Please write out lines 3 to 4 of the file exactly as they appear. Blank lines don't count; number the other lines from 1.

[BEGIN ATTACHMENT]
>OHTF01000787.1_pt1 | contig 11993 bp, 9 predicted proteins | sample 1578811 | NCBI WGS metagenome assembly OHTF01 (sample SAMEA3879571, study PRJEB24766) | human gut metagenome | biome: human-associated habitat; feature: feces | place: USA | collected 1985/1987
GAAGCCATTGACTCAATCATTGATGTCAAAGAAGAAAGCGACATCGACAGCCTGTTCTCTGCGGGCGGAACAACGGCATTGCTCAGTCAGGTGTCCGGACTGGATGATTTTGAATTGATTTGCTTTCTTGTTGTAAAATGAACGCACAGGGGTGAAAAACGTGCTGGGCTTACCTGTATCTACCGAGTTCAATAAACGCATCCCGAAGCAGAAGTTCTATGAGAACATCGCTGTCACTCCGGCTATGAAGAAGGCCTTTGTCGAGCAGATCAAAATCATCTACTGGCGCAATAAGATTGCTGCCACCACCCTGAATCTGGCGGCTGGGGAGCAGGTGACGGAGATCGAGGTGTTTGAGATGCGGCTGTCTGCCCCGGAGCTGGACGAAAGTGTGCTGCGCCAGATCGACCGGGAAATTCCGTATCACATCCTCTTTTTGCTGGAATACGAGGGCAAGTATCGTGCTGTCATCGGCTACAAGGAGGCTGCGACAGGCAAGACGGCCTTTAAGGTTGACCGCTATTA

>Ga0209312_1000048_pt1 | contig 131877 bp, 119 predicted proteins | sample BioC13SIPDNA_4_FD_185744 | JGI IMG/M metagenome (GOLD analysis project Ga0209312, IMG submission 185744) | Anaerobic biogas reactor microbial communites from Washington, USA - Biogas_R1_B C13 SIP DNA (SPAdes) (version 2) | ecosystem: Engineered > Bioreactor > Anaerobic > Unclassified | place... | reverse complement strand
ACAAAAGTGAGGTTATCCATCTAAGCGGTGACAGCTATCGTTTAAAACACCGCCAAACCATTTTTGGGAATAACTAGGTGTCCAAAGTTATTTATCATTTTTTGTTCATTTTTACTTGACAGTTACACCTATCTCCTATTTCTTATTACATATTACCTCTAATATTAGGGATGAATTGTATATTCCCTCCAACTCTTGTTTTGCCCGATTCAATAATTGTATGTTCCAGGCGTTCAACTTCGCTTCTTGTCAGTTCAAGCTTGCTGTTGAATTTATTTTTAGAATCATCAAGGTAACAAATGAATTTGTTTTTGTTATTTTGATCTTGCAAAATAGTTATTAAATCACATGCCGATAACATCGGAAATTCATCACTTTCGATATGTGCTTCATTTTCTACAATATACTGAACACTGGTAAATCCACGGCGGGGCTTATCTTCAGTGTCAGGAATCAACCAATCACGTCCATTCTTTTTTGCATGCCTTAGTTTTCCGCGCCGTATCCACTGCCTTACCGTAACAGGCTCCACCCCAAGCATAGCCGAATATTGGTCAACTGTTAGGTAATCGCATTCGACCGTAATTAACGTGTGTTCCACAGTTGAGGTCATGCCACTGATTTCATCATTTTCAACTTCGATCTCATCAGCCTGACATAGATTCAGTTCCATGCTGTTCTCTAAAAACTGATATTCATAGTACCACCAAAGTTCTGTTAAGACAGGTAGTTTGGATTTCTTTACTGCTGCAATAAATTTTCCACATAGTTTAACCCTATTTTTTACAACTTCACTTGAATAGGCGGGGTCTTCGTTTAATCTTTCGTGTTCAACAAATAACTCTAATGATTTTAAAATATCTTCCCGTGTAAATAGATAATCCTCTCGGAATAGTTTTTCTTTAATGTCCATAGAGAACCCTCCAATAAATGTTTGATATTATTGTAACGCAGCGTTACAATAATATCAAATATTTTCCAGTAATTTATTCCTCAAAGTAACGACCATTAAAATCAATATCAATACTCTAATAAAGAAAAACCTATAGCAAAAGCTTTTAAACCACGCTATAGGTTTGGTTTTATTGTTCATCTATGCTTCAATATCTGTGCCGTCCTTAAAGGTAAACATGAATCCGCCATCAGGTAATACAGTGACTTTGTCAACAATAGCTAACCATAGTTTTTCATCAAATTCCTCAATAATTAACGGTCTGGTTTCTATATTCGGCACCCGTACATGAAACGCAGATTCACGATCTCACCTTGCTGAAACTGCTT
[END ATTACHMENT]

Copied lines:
>Ga0209312_1000048_pt1 | contig 131877 bp, 119 predicted proteins | sample BioC13SIPDNA_4_FD_185744 | JGI IMG/M metagenome (GOLD analysis project Ga0209312, IMG submission 185744) | Anaerobic biogas reactor microbial communites from Washington, USA - Biogas_R1_B C13 SIP DNA (SPAdes) (version 2) | ecosystem: Engineered > Bioreactor > Anaerobic > Unclassified | place... | reverse complement strand
ACAAAAGTGAGGTTATCCATCTAAGCGGTGACAGCTATCGTTTAAAACACCGCCAAACCATTTTTGGGAATAACTAGGTGTCCAAAGTTATTTATCATTTTTTGTTCATTTTTACTTGACAGTTACACCTATCTCCTATTTCTTATTACATATTACCTCTAATATTAGGGATGAATTGTATATTCCCTCCAACTCTTGTTTTGCCCGATTCAATAATTGTATGTTCCAGGCGTTCAACTTCGCTTCTTGTCAGTTCAAGCTTGCTGTTGAATTTATTTTTAGAATCATCAAGGTAACAAATGAATTTGTTTTTGTTATTTTGATCTTGCAAAATAGTTATTAAATCACATGCCGATAACATCGGAAATTCATCACTTTCGATATGTGCTTCATTTTCTACAATATACTGAACACTGGTAAATCCACGGCGGGGCTTATCTTCAGTGTCAGGAATCAACCAATCACGTCCATTCTTTTTTGCATGCCTTAGTTTTCCGCGCCGTATCCACTGCCTTACCGTAACAGGCTCCACCCCAAGCATAGCCGAATATTGGTCAACTGTTAGGTAATCGCATTCGACCGTAATTAACGTGTGTTCCACAGTTGAGGTCATGCCACTGATTTCATCATTTTCAACTTCGATCTCATCAGCCTGACATAGATTCAGTTCCATGCTGTTCTCTAAAAACTGATATTCATAGTACCACCAAAGTTCTGTTAAGACAGGTAGTTTGGATTTCTTTACTGCTGCAATAAATTTTCCACATAGTTTAACCCTATTTTTTACAACTTCACTTGAATAGGCGGGGTCTTCGTTTAATCTTTCGTGTTCAACAAATAACTCTAATGATTTTAAAATATCTTCCCGTGTAAATAGATAATCCTCTCGGAATAGTTTTTCTTTAATGTCCATAGAGAACCCTCCAATAAATGTTTGATATTATTGTAACGCAGCGTTACAATAATATCAAATATTTTCCAGTAATTTATTCCTCAAAGTAACGACCATTAAAATCAATATCAATACTCTAATAAAGAAAAACCTATAGCAAAAGCTTTTAAACCACGCTATAGGTTTGGTTTTATTGTTCATCTATGCTTCAATATCTGTGCCGTCCTTAAAGGTAAACATGAATCCGCCATCAGGTAATACAGTGACTTTGTCAACAATAGCTAACCATAGTTTTTCATCAAATTCCTCAATAATTAACGGTCTGGTTTCTATATTCGGCACCCGTACATGAAACGCAGATTCACGATCTCACCTTGCTGAAACTGCTT